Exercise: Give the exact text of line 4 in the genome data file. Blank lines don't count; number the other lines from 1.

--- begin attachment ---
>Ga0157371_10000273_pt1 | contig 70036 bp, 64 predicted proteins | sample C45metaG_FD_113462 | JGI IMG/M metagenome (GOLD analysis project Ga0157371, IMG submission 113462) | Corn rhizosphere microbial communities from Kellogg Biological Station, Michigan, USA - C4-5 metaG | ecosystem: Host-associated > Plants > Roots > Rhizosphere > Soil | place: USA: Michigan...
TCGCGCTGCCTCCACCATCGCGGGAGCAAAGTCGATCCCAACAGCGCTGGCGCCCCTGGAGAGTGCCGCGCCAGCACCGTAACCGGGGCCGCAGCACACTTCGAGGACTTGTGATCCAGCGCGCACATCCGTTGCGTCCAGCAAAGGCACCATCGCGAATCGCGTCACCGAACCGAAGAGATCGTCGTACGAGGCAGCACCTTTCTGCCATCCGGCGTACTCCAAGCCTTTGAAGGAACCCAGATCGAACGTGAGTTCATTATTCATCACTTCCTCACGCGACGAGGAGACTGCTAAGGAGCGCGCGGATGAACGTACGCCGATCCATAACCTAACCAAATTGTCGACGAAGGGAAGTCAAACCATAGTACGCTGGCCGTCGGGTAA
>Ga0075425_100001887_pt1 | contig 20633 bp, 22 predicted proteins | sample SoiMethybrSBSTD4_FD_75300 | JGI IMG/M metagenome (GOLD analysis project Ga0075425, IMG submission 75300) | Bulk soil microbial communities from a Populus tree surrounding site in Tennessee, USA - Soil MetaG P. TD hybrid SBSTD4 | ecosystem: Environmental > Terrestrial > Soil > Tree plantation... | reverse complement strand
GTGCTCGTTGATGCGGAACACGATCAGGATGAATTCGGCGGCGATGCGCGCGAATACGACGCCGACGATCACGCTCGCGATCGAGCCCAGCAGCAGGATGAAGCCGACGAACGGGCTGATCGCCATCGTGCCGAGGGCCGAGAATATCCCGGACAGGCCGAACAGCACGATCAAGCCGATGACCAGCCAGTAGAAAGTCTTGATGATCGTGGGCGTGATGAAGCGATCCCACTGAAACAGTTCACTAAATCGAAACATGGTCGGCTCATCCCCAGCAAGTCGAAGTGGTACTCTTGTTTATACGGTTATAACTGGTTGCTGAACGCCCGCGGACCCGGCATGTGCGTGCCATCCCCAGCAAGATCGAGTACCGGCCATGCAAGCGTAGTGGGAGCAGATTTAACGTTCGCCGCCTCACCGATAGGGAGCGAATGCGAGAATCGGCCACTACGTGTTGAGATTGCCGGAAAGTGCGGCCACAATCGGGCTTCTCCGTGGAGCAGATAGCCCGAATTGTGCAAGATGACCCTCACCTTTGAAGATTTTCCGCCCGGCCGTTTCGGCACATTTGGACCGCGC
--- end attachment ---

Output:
GTGCTCGTTGATGCGGAACACGATCAGGATGAATTCGGCGGCGATGCGCGCGAATACGACGCCGACGATCACGCTCGCGATCGAGCCCAGCAGCAGGATGAAGCCGACGAACGGGCTGATCGCCATCGTGCCGAGGGCCGAGAATATCCCGGACAGGCCGAACAGCACGATCAAGCCGATGACCAGCCAGTAGAAAGTCTTGATGATCGTGGGCGTGATGAAGCGATCCCACTGAAACAGTTCACTAAATCGAAACATGGTCGGCTCATCCCCAGCAAGTCGAAGTGGTACTCTTGTTTATACGGTTATAACTGGTTGCTGAACGCCCGCGGACCCGGCATGTGCGTGCCATCCCCAGCAAGATCGAGTACCGGCCATGCAAGCGTAGTGGGAGCAGATTTAACGTTCGCCGCCTCACCGATAGGGAGCGAATGCGAGAATCGGCCACTACGTGTTGAGATTGCCGGAAAGTGCGGCCACAATCGGGCTTCTCCGTGGAGCAGATAGCCCGAATTGTGCAAGATGACCCTCACCTTTGAAGATTTTCCGCCCGGCCGTTTCGGCACATTTGGACCGCGC